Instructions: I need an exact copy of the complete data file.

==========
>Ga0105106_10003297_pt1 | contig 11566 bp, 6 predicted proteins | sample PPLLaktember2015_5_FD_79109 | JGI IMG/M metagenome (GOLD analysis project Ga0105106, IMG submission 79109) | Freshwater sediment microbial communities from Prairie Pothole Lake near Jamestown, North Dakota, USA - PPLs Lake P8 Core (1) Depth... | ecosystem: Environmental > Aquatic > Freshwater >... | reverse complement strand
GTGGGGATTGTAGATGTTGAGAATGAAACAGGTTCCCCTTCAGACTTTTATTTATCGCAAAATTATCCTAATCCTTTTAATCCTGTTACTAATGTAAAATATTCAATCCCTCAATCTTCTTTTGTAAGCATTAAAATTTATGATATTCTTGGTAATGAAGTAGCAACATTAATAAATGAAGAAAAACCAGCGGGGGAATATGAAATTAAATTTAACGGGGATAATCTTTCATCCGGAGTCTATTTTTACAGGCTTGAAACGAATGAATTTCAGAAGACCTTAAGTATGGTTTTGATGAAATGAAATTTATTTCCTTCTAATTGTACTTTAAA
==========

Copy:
>Ga0105106_10003297_pt1 | contig 11566 bp, 6 predicted proteins | sample PPLLaktember2015_5_FD_79109 | JGI IMG/M metagenome (GOLD analysis project Ga0105106, IMG submission 79109) | Freshwater sediment microbial communities from Prairie Pothole Lake near Jamestown, North Dakota, USA - PPLs Lake P8 Core (1) Depth... | ecosystem: Environmental > Aquatic > Freshwater >... | reverse complement strand
GTGGGGATTGTAGATGTTGAGAATGAAACAGGTTCCCCTTCAGACTTTTATTTATCGCAAAATTATCCTAATCCTTTTAATCCTGTTACTAATGTAAAATATTCAATCCCTCAATCTTCTTTTGTAAGCATTAAAATTTATGATATTCTTGGTAATGAAGTAGCAACATTAATAAATGAAGAAAAACCAGCGGGGGAATATGAAATTAAATTTAACGGGGATAATCTTTCATCCGGAGTCTATTTTTACAGGCTTGAAACGAATGAATTTCAGAAGACCTTAAGTATGGTTTTGATGAAATGAAATTTATTTCCTTCTAATTGTACTTTAAA